By: Sanbula Zaidi
Throughout my entire childhood, I was haunted by an omnipresent boogeyman.
My mother, coming from a background of rich storytellers, had many ways to ensure compliant behaviour. There was usually little discussion as to what the root cause of her concerns were. We didn’t make our beds? A giant cat was going to come eat us. Homework wasn’t done? We were going to
be shipped off to boarding school. We grew up terrified of felines and headmasters.
But one thing that she did stress was that in every corner, lurked a man who was capable of sexual assault. It was our duty as women to avoid it at all costs.
It came at the expense of our social lives. As all the other girls in my class joined Brownies then Girl Scouts, selling cookies from door-to-door, I watched from a distance. “Ringing random strangers’ doorbells?” my mother asked incredulously. “Why don’t their parents just write the ransom note themselves?”
Sleepovers also were a forbidden rite of passage, no matter how much
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I begged or pleaded. Homes were filled with fathers, brothers, male family members, all with rampant sexual desires. Sleepovers were the perfect opportunity for
assault to occur. “You’re sleeping, completely defenseless,” my mother explained calmly to me when I was ten. “You can’t even protect yourself.” At school, I was plagued by the ever-increasing chasm of school politics as all the girls in my class
giggled over how one of our classmates had gotten diarrhea at the last sleepover and I couldn’t join in.
I was taught to be aware of who may be a potential rapist as well. My mother
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was quite convinced that one of my classmates’ father was a pedophile. She concluded this after one Halloween when he had dressed up as a mad scientist, and his eccentricity made her uneasy. “I don’t know,” she said casually. “He seems like a nice man. But be careful around him, Sweety.” Her offhand remarks resonated with me, which is why I ran hysterically out of the room when we were alone once.
Family members weren’t off-limits either. “You
never know what could happen,” my mother warned me before I was left alone with my uncle in Pakistan for a few hours. “Just lock your door.” She had heard the hushed stories of sexual assault at the hands of family members and she wasn’t taking any chances.
My mother always feared what men were capable of. Even if she respected and loved them, she was wary. For her, inside every man, there lay an insidious beast, unsatiated, ready to pounce. She forgave it as a biological compulsion. She was not pleased with it; she couldn’t explain why she thought men were unable to control themselves. To her, it was as innate as a man to have uncontrollable sexual urges as was her mother-in-law’s inability to refrain from cutting remarks. My mother just accepted it, even if she didn’t like it.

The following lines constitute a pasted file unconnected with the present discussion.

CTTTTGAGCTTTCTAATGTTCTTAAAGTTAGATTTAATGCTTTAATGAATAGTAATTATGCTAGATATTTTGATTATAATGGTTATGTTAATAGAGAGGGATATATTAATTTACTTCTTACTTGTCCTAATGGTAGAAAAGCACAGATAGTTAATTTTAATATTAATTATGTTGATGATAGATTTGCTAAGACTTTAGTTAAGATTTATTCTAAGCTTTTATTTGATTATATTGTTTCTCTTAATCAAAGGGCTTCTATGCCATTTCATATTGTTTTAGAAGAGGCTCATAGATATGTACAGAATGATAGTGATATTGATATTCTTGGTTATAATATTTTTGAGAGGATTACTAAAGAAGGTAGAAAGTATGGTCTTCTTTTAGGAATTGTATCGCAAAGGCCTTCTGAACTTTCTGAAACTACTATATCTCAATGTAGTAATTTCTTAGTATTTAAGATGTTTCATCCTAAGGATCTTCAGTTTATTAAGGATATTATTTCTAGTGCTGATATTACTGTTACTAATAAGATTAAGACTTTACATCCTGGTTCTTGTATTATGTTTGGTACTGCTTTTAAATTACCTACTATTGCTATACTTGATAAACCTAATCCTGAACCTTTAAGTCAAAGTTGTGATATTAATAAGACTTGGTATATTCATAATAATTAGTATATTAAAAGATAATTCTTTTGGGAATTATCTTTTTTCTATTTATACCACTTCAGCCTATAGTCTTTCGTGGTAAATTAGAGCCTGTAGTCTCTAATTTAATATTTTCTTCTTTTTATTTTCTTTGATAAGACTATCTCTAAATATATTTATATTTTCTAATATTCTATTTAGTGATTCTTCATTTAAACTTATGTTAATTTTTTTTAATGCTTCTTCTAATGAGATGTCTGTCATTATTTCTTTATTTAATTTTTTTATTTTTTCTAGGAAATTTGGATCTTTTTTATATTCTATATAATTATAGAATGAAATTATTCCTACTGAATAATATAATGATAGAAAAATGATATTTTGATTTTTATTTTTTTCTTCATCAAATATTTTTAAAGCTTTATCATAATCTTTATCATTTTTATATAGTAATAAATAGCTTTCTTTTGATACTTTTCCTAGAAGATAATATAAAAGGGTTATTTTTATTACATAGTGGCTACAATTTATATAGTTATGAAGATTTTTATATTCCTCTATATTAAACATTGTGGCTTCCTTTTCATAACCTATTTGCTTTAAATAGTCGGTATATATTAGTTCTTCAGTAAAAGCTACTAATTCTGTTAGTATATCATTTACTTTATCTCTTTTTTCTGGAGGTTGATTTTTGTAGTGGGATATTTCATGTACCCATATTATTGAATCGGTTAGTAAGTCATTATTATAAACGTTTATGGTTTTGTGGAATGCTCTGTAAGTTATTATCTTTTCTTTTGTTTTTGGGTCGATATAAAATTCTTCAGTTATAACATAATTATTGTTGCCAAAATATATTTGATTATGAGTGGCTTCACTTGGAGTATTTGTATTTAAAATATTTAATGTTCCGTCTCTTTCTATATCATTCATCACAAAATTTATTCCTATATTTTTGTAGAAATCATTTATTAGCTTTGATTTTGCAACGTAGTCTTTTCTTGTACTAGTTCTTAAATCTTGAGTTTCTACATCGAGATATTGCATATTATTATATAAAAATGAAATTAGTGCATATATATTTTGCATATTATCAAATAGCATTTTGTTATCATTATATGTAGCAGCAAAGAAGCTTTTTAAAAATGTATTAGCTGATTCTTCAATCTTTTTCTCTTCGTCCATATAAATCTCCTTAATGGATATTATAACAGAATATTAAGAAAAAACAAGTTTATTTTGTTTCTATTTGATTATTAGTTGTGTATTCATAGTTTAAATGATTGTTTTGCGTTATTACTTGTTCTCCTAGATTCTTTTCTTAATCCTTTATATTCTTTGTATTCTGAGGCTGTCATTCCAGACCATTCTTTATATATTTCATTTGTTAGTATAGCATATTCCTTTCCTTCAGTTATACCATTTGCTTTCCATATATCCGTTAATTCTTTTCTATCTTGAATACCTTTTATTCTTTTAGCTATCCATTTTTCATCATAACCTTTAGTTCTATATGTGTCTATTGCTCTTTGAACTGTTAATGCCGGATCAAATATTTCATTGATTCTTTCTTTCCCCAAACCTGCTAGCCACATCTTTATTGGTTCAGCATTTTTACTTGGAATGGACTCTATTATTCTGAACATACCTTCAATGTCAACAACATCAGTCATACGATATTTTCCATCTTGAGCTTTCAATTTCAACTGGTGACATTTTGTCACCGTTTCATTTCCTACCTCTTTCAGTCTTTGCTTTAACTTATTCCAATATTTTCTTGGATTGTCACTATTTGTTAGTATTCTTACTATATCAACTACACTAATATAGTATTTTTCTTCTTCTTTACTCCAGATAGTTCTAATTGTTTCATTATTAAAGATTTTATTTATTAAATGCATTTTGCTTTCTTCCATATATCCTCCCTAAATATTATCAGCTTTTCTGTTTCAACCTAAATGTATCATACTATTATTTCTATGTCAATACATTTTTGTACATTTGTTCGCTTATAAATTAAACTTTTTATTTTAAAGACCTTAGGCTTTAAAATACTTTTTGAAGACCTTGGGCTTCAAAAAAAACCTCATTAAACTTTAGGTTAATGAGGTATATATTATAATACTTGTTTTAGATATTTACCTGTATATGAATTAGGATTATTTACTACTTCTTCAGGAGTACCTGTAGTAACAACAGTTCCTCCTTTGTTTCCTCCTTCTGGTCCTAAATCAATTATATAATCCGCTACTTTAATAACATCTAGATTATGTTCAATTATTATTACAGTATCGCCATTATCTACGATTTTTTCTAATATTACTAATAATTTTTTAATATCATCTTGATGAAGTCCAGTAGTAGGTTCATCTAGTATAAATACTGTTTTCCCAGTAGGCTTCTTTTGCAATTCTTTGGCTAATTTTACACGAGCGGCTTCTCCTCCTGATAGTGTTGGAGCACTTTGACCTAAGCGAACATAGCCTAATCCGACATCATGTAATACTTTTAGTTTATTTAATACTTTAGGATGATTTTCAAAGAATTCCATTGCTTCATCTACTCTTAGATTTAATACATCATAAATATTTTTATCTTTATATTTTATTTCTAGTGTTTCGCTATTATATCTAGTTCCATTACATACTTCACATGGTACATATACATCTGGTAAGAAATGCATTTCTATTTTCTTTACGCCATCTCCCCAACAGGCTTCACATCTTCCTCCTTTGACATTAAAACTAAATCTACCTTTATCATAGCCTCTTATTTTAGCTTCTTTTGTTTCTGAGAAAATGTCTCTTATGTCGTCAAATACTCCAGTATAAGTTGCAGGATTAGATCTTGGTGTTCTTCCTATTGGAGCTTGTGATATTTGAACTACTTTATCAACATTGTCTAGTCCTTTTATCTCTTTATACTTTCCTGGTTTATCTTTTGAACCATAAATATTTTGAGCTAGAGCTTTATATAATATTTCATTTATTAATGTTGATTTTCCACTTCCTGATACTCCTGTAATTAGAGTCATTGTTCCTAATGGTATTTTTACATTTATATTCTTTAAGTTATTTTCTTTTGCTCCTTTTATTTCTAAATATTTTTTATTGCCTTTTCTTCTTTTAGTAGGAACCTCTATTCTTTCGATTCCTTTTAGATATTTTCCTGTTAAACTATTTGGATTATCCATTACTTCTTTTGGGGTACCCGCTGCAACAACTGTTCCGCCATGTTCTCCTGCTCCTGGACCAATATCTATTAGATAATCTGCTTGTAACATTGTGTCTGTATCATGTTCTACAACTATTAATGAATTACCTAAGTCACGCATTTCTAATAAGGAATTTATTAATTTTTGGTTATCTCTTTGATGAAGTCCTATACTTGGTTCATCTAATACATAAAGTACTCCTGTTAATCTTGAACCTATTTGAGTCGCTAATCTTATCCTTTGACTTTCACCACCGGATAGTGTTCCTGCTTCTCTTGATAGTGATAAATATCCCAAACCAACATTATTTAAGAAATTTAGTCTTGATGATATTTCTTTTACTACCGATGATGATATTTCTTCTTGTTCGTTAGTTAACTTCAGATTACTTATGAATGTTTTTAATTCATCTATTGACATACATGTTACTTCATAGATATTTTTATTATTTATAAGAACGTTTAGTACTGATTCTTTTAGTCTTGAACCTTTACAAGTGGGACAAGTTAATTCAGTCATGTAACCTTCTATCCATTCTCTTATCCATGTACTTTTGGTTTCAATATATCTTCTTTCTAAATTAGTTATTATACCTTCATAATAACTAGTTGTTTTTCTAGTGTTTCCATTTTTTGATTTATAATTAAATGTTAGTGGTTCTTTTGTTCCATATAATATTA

For all the years of talk about how I was supposed to avoid assault, rape and molestation, we never discussed what happens after. What happens after you are assaulted, raped, and molested.
To my mother, as long as you took the steps of protecting yourself, nothing could harm you. You were assaulted if you were an avaraaghardi, an Urdu term for a female who likes to go out and not stay home. You were raped if you were drinking and in the company of men. You were molested if you were naive and unaware.
When she learned that someone in our family had been the victim of assault, she was at a loss as of what to do. She didn’t shame, accuse or berate. But she didn’t have the emotional tools to process the aftermath. Her entire life, she had passed on the tradition of warning young women how to prevent, but not how to cope afterwards.
The recent rape case in Delhi caused an uproar in Western media, and then quietly receded in the back. But it remains in the forefront in South Asian society. It has provoked a lot of discussion, which is much-needed. And on the other end of the specrum, being under global scrutiny has also caused defensiveness, shame, and discomfort.
This defensiveness, shame and discomfort is distinct. It is telling of our knee-jerk reaction when it comes to discussing the darker parts of the shared South Asian experience, and as a whole, the shared experience of women, men, and children everywhere who are impacted.
the question we have to ask ourselves now is, what do we do now? Where do we go from here?
And the answer can only be discovered by rewriting the script to tell the story of what happens after, and not just before.